It's not every day that I find myself agreeing with Senator Eric Abetz, but the Tasmanian Liberal was right to refer to Vote Compass, the heavily promoted political analysis tool on the ABC website, as "Orwellian" in a recent speech — though for completely different reasons than those the senator outlines in his ramshackle construction of splintered logic, the wildly oscillating outputs of his over-imaginative political bias detector, and a sprinkling of quotes from famous dead white men that his audience will perhaps have heard of, though never read.
Vote Compass is yet another in a long series of simple systems — some might say "simplistic" — for classifying people's political views, which began with the left-right spectrum that was invented during the French Revolution in 1789.
Users fill in a questionnaire asking how strongly they agree or disagree with a selection of political positions and, optionally, the importance of various policy areas and their opinions of the party leaders. Vote Compass then does some tricky mathematics (PDF) to show where the users' views sit on a two-dimensional chart in relation to the stated policies of the three major parties. The scales, used by a number of common political compasses, run from conservative to liberal or progressive on the two axes of social issues and economic issues.
The ABC says participants might be surprised to see how their views line up against those of the political parties. Abetz seems to think that if and when that happens, it'll be down to some underlying bias, which in turn is "tantamount to inviting users to consider changing their vote".
A secret conspiracy to change voter behaviour would indeed be Orwellian. But unlike the senator and his ever-effervescent political paranoia about all matters ABC, I'll go for a simpler explanation: People's party-political allegiances often come down to tribal loyalties, rather than their knowledge of the actual policies, which might be incomplete, out of date, or just plain wrong.
Vote Compass isn't run by the ABC, despite it appearing within the ABC's website, but rather by a "global non-profit network of political scientists" with a steering committee of academics from the Universities of Melbourne and Sydney.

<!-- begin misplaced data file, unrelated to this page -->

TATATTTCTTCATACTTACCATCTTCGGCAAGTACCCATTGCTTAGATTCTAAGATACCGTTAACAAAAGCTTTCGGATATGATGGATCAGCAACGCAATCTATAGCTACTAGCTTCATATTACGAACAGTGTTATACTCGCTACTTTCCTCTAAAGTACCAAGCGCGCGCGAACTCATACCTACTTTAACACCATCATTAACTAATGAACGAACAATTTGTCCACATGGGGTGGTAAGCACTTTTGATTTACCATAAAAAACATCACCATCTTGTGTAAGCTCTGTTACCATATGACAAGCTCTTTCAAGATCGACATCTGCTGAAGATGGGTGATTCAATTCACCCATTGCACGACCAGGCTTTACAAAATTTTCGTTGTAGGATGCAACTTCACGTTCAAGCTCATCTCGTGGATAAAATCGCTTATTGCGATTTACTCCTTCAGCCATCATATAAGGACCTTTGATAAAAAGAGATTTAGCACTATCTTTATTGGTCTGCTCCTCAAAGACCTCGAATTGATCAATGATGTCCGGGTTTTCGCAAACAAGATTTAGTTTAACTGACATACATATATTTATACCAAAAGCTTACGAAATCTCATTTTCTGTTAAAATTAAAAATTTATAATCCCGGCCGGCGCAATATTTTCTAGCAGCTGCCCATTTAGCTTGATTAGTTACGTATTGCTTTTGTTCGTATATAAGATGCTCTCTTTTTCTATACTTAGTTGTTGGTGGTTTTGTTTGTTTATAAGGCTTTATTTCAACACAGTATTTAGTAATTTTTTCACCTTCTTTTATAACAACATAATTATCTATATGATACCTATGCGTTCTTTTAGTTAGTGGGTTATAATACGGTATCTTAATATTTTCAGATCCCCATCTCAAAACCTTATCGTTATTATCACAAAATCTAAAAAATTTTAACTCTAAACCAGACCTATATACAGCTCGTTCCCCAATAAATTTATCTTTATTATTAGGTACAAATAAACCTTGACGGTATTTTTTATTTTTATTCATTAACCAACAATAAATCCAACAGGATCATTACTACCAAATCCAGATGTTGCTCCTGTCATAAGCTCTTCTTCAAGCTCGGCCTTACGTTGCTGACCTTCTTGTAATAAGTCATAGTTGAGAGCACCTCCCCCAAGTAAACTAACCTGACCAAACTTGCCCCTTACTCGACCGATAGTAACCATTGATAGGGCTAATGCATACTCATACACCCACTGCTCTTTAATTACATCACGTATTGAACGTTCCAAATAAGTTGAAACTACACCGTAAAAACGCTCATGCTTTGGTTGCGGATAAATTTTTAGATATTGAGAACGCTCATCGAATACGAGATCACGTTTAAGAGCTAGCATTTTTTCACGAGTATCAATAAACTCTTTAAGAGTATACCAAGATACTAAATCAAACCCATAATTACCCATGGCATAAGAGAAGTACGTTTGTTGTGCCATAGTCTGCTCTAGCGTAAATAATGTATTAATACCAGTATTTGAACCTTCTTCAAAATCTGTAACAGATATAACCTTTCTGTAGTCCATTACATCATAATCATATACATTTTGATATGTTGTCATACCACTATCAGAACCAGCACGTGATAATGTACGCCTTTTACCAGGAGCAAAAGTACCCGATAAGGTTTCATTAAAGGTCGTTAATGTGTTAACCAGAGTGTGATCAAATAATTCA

That might sound OK at first glance, but consider this.
Vote Compass is included within the pages of the ABC's website at abc.net.au using an HTML iframe element. The application itself is actually running at australia.votecompass.com, which is deployed on Amazon's cloud.
"There is no border between between an iframe and its container. Once you've loaded the iframe, all bets are off," one senior web developer told ZDNet.
But that's not the real problem. Nor is the fact that Vote Compass fails to use SSL encryption to secure the data link from a user's web browser to their server. Who'd bother trying to sniff this sort of data one user at a time?
No, the real problem is re-identification.
Vote Compass may remove personally identifiable information (PII) from its data before sharing it, but it'd be an easy task for a third-party researcher to re-identify users by cross-matching Vote Compass' data with their existing databases.
"Scientists have demonstrated they can often 're-identify' or 'de-anonymise' individuals hidden in anonymised data with astonishing ease," wrote law professor Paul Ohm of the University of Colorado in 2009. It's become easier since, for everyone from Google, Twitter, and Facebook to all the less well-known data mining companies on the planet.
After all, there are only so many 35-year-old females with a post-graduate degree and a salary in the AU$80,000 range in the electorate of Eden-Monaro. Do you have someone matching that description in your database? Do you have her email address? Problem solved.
The Orwellian scenario implicit in all this is that secretive data mining companies could match your political beliefs with the psychology of how you make decisions (gleaned from that "What breed of dog are you?" questionnaire you filled out five years ago) and use that to generate (through your favourite news site) a selection of persuasive news stories, opinion pieces, and advertising designed just for you — and you'd never know.
Disclosure: Stilgherrian was employed by the ABC as a radio producer 1985-1991, and occasionally writes for the ABC's The Drum opinion website.